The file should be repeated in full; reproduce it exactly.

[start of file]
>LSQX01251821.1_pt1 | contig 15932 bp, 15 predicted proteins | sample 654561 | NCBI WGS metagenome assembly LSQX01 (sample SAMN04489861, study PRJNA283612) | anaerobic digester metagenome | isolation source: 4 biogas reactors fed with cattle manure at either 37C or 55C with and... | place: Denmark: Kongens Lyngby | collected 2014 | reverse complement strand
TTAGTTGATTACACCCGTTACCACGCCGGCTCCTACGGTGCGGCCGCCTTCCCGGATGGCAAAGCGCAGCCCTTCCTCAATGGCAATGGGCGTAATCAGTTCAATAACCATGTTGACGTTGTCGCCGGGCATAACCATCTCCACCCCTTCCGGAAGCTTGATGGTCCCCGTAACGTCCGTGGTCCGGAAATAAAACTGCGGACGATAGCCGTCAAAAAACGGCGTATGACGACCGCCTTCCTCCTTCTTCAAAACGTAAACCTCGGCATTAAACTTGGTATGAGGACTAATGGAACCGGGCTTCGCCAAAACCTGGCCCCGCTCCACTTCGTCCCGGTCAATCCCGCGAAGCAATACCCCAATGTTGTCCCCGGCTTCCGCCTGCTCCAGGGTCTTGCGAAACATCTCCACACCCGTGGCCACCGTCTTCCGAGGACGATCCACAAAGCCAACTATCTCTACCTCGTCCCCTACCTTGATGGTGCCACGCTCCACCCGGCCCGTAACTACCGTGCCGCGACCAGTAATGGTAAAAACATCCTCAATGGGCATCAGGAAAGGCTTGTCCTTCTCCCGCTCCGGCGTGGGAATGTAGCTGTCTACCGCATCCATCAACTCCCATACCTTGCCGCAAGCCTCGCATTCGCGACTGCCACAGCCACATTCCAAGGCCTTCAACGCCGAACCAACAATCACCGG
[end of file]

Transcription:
>LSQX01251821.1_pt1 | contig 15932 bp, 15 predicted proteins | sample 654561 | NCBI WGS metagenome assembly LSQX01 (sample SAMN04489861, study PRJNA283612) | anaerobic digester metagenome | isolation source: 4 biogas reactors fed with cattle manure at either 37C or 55C with and... | place: Denmark: Kongens Lyngby | collected 2014 | reverse complement strand
TTAGTTGATTACACCCGTTACCACGCCGGCTCCTACGGTGCGGCCGCCTTCCCGGATGGCAAAGCGCAGCCCTTCCTCAATGGCAATGGGCGTAATCAGTTCAATAACCATGTTGACGTTGTCGCCGGGCATAACCATCTCCACCCCTTCCGGAAGCTTGATGGTCCCCGTAACGTCCGTGGTCCGGAAATAAAACTGCGGACGATAGCCGTCAAAAAACGGCGTATGACGACCGCCTTCCTCCTTCTTCAAAACGTAAACCTCGGCATTAAACTTGGTATGAGGACTAATGGAACCGGGCTTCGCCAAAACCTGGCCCCGCTCCACTTCGTCCCGGTCAATCCCGCGAAGCAATACCCCAATGTTGTCCCCGGCTTCCGCCTGCTCCAGGGTCTTGCGAAACATCTCCACACCCGTGGCCACCGTCTTCCGAGGACGATCCACAAAGCCAACTATCTCTACCTCGTCCCCTACCTTGATGGTGCCACGCTCCACCCGGCCCGTAACTACCGTGCCGCGACCAGTAATGGTAAAAACATCCTCAATGGGCATCAGGAAAGGCTTGTCCTTCTCCCGCTCCGGCGTGGGAATGTAGCTGTCTACCGCATCCATCAACTCCCATACCTTGCCGCAAGCCTCGCATTCGCGACTGCCACAGCCACATTCCAAGGCCTTCAACGCCGAACCAACAATCACCGG